A week ago I turned on the TV in the morning, taking my chances, as I often do, that the news wouldn’t horrify or enrage me, as it tends to. The first image I saw was an aerial shot of water sweeping through a densely packed area. Japan was underwater.
I did what I do in most situations like that: I started to cry. The ease with which tears visit me has occasionally been a source of embarrassment for me, but I am learning to embrace it. When something shocks or moves me, my body reacts. This visceral shift is something I have come to associate with prayer.
If feeling something grab at your guts and allowing it to yank your heart around is prayer, then I am very, very good at it. But every time I think about the frequency with which I am inspired to pray spontaneously, I am simultaneously chagrined that I have never been very good and “just sitting at praying”, as it were. I have trouble planning prayer.
Since I surround myself with thoughtful and spiritual people, I have a lot of conversations about prayer. One friend admits she “only” wishes for the best for people when she prays. Others are sheepish that they spend their prayer on willing themselves into the best possible people they can be. And I lament that I my gift is merely a heart that explodes with love.
We all apologize for not being good at praying. But maybe we’re not doing too bad?
Earlier this week the Gospel for the day included the line “This is how you are to pray“. In now-familiar terms Jesus laid out the basics. Praise God. Express desire for God’s reign on earth. Ask for just enough. Ask for mercy. Promise to be merciful. Ask for help staying out of trouble. I can handle that. But I had one complaint.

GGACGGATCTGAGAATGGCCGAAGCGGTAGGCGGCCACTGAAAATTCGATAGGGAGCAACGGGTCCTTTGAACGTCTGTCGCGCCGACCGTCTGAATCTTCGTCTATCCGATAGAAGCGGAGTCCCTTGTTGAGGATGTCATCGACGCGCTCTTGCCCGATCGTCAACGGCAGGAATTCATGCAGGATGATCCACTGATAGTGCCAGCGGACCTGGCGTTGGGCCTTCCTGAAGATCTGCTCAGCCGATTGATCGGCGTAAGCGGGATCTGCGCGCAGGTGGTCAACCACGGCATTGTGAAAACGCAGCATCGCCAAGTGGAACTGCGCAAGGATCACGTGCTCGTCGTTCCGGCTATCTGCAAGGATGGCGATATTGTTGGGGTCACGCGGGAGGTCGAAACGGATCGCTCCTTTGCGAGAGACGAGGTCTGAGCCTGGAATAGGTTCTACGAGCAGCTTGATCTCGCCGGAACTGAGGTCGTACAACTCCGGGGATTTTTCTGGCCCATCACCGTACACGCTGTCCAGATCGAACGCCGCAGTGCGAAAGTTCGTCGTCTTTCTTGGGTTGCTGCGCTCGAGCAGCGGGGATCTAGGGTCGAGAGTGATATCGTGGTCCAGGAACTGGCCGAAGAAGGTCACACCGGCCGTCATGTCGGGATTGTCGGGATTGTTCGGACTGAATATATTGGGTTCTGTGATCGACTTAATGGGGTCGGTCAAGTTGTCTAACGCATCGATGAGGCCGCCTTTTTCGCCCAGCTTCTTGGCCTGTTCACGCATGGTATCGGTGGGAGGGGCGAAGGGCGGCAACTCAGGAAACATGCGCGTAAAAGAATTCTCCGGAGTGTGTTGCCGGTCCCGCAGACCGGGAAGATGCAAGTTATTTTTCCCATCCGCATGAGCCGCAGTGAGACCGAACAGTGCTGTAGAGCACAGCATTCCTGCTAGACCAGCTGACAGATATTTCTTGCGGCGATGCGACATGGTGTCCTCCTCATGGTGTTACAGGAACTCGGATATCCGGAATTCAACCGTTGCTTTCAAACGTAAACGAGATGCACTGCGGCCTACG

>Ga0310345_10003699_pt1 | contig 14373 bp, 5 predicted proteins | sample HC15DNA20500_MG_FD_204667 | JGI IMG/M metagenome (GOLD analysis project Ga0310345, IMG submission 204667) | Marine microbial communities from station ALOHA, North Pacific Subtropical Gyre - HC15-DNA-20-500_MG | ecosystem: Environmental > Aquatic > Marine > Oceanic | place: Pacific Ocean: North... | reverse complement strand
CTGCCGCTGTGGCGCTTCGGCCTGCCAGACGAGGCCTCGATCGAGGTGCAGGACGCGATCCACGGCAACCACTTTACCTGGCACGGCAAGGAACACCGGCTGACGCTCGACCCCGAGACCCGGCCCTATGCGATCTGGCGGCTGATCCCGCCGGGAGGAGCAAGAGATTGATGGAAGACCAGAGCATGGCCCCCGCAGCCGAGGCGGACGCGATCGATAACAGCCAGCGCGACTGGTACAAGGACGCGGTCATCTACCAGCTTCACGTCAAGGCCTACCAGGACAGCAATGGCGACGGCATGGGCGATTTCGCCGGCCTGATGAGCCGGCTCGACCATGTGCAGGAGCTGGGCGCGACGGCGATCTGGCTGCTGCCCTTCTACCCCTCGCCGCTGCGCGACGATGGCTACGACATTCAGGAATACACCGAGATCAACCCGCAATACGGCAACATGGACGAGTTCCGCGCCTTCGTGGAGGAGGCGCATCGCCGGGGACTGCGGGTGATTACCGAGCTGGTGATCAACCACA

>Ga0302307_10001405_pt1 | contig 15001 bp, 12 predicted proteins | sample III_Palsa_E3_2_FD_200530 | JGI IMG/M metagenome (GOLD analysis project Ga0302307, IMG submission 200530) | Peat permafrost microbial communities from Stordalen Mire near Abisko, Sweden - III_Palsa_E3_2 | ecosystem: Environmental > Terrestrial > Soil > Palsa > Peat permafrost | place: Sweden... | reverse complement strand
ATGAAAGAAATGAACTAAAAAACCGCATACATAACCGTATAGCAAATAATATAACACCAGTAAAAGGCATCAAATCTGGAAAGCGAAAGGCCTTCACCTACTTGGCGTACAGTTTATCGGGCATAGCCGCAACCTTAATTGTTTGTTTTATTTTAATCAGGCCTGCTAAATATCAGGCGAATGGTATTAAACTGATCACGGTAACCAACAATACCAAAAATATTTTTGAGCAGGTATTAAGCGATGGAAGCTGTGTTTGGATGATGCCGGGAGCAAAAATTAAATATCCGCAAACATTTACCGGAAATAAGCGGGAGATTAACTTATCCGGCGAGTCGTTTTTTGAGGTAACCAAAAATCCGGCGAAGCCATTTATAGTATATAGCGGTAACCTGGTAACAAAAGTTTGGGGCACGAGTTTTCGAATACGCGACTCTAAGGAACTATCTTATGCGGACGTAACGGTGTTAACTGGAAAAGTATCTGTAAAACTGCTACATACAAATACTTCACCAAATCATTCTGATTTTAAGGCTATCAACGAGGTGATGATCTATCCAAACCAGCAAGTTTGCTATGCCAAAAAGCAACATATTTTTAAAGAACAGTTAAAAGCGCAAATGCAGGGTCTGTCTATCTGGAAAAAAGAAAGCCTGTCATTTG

On days that I take issue with the Word, I console myself that at least that means I’m listening. I was not happy to hear the Gospel begin with the recommendation “In praying, do not babble like the pagans”. While I am not particularly pro-pagan, I am very pro-babbling.
Effusiveness, whether I like it or not, is part of my spirituality. I waste words all over the place trying to express all the things that cannot be explained: love and grace and prayer. In the great struggle of life – meaning-making – I have fortified myself with words: spoken, sung, read, written.
The Scripture scholars could tell me all about the verb “to babble”, and the historical context of the reproof, and the intended audience. I hope all of those facts would exonerate me for my garrulousness. For now I will go on with my holy babbling, hoping that my desire to touch heaven through words will excuse my rambling and will make my prayer pleasing.